Vine Fruit Cucurbitales - Order
Vine Crops - Cucumbers, Squash, Gourds & Melons

To the botanist, these large families are all "Cucumbers" (Cucurbits or Cucurbitaceae), so that 700 pound pumpkin you saw last Halloween is actually just a cucumber. To the Agriculturist they are all "vine crops". They all do have pretty much the same structure, both plant and fruit (with minor exceptions). Squash are New World versions while Cucumbers, Gourds and Melons were known from Africa to Japan for thousands of years, but in the Americas only since about 1500.

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Cucurbits - General & History

Why should we care what's a Cucumber, Winter Squash, Summer Squash, Pumpkin, Gourd or Melon? Which is which in culinary terms is not always clear, but if you know what they are you know a lot about how they will cook. Gourds, for instance, may look a lot like summer squash, but they cook quite differently. It's also important if you're trying to use the right thing for an ethnic dish.

Cukes Cucumbers (C.Cucumis.sativus) originated in India and are harvested short of maturity when they are green and the flesh is white, crisp and watery (they are never hollow). They are often pickled but also eaten raw in salads and sometimes cooked. When mature they turn soft, yellow and quickly rot. Varieties and Detail.

Squash Squash (including Pumpkins) are all originally from North, Central or South America, and nearly all belong to the genus Cucurbita (Cucurbit Cucurbita for clarity - (thanks, guys)). They were unknown in Europe, Africa or Asia until after 1500 but many are popular there now. Some squash dry out to a hard shell and become the decorative "gourds" you see around Thanksgiving, but they aren't really gourds. Varieties and Detail.

Summer Squash [Marrow (UK)] are harvested quite immature and are generally cooked, but are sometimes used raw in salads. They have thin tender skins, watery flesh and are not hollow because the seed mass is filled with pulp. They are easily overcooked, producing a mush with skins in it so use care. Summer squash need refrigeration and even so don't last more than a week. Most are botanically C.pepo which may have originated in North America but was used mostly in Mexico before 1500.

Winter Squash are harvested when the seeds are mature. They have hard outer skins, very solid flesh and the seed area is hollow except for seeds and fibers. They can be stored at room temperature even for months (though edibility may decline). Botanically they may be C. maxima (South American), C.moschata, C.mixta (Cushaws (North America)) or C.pepo (Mexico).

Ash Gourd Gourds originate from India, Asia and Africa. Many dry out when mature leaving a hard durable shell, hollow and with seeds rattling around inside. They are often used decoratively and for containers, but some are harvested when immature and eaten, particularly Luffas (which produce the familiar Loofa bath sponge when mature) and Bottle Gourds. These are particularly nice for cooking because the flesh holds shape rather than mush down like squash.

The big container gourds the American Southwest is famous for are actually Old World (Cucurbit Lagenaria) gourds brought by the Spanish (there is a possibility some crossed the Atlantic to South America before the Spanish). Again, Thanksgiving decorative "gourds" are actually dried New World C. pepo squash, and Calabash "gourds" aren't gourds either, they're the fruit of a tree related to begonias. Varieties and Detail.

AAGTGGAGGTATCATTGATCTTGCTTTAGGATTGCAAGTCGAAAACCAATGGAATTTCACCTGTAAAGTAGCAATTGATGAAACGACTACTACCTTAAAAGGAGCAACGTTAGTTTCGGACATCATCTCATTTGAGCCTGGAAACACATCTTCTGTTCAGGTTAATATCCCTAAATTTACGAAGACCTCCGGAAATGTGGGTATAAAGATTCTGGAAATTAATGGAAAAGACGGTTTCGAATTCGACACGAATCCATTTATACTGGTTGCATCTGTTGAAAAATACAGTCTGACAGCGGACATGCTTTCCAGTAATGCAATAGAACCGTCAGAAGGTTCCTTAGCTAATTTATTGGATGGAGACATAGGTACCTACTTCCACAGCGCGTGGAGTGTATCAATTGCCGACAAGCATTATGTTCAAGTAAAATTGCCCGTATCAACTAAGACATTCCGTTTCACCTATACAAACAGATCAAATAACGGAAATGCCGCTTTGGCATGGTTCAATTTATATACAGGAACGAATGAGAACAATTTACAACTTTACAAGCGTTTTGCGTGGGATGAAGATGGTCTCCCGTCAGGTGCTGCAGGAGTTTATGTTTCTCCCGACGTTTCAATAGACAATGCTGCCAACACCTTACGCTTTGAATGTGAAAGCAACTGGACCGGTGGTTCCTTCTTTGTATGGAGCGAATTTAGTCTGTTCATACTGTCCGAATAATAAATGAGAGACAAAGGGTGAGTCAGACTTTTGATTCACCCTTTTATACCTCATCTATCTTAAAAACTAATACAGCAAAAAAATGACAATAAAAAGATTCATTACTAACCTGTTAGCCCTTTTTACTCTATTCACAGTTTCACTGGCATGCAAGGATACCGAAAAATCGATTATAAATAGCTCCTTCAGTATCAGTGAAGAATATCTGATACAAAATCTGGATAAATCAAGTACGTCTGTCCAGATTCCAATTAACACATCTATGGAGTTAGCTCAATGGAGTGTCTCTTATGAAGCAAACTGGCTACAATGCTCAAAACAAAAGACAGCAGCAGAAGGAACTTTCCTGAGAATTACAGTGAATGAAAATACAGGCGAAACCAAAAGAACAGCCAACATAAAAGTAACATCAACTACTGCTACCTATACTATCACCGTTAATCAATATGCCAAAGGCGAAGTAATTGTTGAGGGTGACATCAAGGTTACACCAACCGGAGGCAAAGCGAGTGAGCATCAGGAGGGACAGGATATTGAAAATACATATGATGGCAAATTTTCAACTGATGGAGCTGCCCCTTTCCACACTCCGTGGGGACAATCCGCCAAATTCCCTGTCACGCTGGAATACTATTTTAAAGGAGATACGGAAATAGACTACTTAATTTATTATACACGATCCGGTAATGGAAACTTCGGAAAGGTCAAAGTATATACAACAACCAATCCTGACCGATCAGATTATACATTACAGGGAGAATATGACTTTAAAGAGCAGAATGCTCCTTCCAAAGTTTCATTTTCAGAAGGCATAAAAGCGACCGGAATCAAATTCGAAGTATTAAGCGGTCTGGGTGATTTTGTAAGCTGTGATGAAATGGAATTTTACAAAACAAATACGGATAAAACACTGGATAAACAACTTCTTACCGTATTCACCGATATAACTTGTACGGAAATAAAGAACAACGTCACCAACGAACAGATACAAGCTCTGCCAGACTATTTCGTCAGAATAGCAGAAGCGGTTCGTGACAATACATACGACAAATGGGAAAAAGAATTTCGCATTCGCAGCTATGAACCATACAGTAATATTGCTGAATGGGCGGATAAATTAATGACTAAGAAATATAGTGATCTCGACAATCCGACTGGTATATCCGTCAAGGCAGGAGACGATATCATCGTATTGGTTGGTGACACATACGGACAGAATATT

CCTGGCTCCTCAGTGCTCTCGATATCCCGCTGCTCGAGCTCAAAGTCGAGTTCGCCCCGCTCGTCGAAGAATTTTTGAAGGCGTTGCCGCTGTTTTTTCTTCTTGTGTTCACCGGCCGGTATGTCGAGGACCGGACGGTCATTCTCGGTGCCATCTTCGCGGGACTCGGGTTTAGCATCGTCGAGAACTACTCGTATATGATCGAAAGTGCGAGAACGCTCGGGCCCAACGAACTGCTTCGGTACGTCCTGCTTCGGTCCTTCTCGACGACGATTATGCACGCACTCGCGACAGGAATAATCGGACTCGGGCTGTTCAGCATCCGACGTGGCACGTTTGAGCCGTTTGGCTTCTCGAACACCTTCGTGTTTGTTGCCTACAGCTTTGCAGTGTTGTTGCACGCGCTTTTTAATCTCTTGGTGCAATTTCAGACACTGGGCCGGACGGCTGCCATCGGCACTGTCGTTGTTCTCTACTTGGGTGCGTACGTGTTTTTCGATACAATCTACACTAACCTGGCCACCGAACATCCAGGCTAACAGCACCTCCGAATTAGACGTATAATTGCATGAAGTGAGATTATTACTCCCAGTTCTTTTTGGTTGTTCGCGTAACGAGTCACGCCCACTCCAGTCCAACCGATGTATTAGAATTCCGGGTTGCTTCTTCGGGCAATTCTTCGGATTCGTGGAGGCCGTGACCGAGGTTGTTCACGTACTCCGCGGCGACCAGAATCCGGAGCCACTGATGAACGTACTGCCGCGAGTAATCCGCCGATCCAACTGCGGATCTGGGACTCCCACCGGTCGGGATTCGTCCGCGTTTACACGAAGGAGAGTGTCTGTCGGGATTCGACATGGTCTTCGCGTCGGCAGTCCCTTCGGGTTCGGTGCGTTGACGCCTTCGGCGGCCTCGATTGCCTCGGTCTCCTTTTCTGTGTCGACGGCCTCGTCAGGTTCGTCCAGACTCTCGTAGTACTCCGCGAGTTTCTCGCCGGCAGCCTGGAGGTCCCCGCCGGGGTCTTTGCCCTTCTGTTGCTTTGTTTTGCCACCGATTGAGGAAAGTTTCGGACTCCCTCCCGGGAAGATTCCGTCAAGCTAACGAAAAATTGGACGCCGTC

Melon Melons originated in Africa and Western Asia and are generally eaten mature when the flesh becomes sweet. The rind is tough but not hard and the flesh is always watery. Most are eaten raw but some are cooked, particularly in soup. Most have thick walls and a hollow center containing seeds, but others (Watermelon) are solid and uniform all the way through. Most varieties will store at room temperature maybe a week and not much longer refrigerated but some will last a few months. Varieties and Detail.

Begonias   -   [genus Begonia of family Begoniaceae] Begonia Flowers

Yes, begonias are related to cucumbers. Not all begonias are edible, and some are edible in different ways. Those most commonly considered edible are the tuberous begonias (as in the photo) Begonia x tuberhybrida and the Wax Begonia Begonia cucullata which has escaped and is growing wild in Florida. Of course, you must be certain your begonias have not been exposed to insecticides or herbicides. Leaves and flowers of these two are edible, and petals are often used to decorate fancy salads. Flavor varies somewhat with color.

Begonia leaves have been cooked as vegetables from India through China and Japan, and throughout Southeast Asia including Philippines, particularly in soups and sauces. They are also used similarly in Brazil and Mexico. Leaves are also sometimes used in salads. Note that begonia leaves contain a significant amount of oxalic acid, the substance that makes spinach tart, and they may have a slight bitter aftertaste.   Photo by Darorcilmir distributed under license Creative Commons Attribution-ShareAlike v3.0 Unported.

Karaka   -   [New Zealand Laurel; Corynocarpus laevigatus of family Corynocarpaceae] Fruit on Shrub

This leafy tree, native to New Zealand, grows to about 32 feet high. It produces orange fruit that was important to the native Maori. The flesh is edible but somewhat bitter. The seed kernels are highly toxic. Reports from the 19th century say the Maori had a complex multi-day process to detoxify the kernels. This process had to be carried out carefully and completely. The result of not doing so would be violent convulsions and muscle spasms so severe they could leave the limbs permanently stuck in unusual positions, though death was only occasional. Personally, I don't think I'll try these.   Photo by Kahuroa contributed to the Public Domain.


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